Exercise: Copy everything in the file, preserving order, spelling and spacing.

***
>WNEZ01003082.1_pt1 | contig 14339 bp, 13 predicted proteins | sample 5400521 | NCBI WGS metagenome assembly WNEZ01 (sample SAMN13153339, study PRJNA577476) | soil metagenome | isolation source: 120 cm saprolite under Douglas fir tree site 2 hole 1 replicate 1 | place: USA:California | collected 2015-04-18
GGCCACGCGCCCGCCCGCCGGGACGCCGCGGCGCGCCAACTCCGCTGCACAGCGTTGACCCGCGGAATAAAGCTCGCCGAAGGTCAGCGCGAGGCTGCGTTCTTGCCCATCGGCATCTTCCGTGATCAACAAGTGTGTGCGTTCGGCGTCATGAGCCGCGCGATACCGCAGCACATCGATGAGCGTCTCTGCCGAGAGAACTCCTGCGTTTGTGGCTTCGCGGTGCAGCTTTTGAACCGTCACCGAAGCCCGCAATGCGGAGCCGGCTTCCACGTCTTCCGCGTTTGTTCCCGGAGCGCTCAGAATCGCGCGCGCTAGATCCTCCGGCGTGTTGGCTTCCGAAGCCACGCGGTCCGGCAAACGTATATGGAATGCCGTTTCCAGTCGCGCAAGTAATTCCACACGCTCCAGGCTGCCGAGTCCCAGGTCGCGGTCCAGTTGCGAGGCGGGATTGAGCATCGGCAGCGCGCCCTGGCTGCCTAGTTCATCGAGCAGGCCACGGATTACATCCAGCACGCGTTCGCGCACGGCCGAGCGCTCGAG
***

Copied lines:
>WNEZ01003082.1_pt1 | contig 14339 bp, 13 predicted proteins | sample 5400521 | NCBI WGS metagenome assembly WNEZ01 (sample SAMN13153339, study PRJNA577476) | soil metagenome | isolation source: 120 cm saprolite under Douglas fir tree site 2 hole 1 replicate 1 | place: USA:California | collected 2015-04-18
GGCCACGCGCCCGCCCGCCGGGACGCCGCGGCGCGCCAACTCCGCTGCACAGCGTTGACCCGCGGAATAAAGCTCGCCGAAGGTCAGCGCGAGGCTGCGTTCTTGCCCATCGGCATCTTCCGTGATCAACAAGTGTGTGCGTTCGGCGTCATGAGCCGCGCGATACCGCAGCACATCGATGAGCGTCTCTGCCGAGAGAACTCCTGCGTTTGTGGCTTCGCGGTGCAGCTTTTGAACCGTCACCGAAGCCCGCAATGCGGAGCCGGCTTCCACGTCTTCCGCGTTTGTTCCCGGAGCGCTCAGAATCGCGCGCGCTAGATCCTCCGGCGTGTTGGCTTCCGAAGCCACGCGGTCCGGCAAACGTATATGGAATGCCGTTTCCAGTCGCGCAAGTAATTCCACACGCTCCAGGCTGCCGAGTCCCAGGTCGCGGTCCAGTTGCGAGGCGGGATTGAGCATCGGCAGCGCGCCCTGGCTGCCTAGTTCATCGAGCAGGCCACGGATTACATCCAGCACGCGTTCGCGCACGGCCGAGCGCTCGAG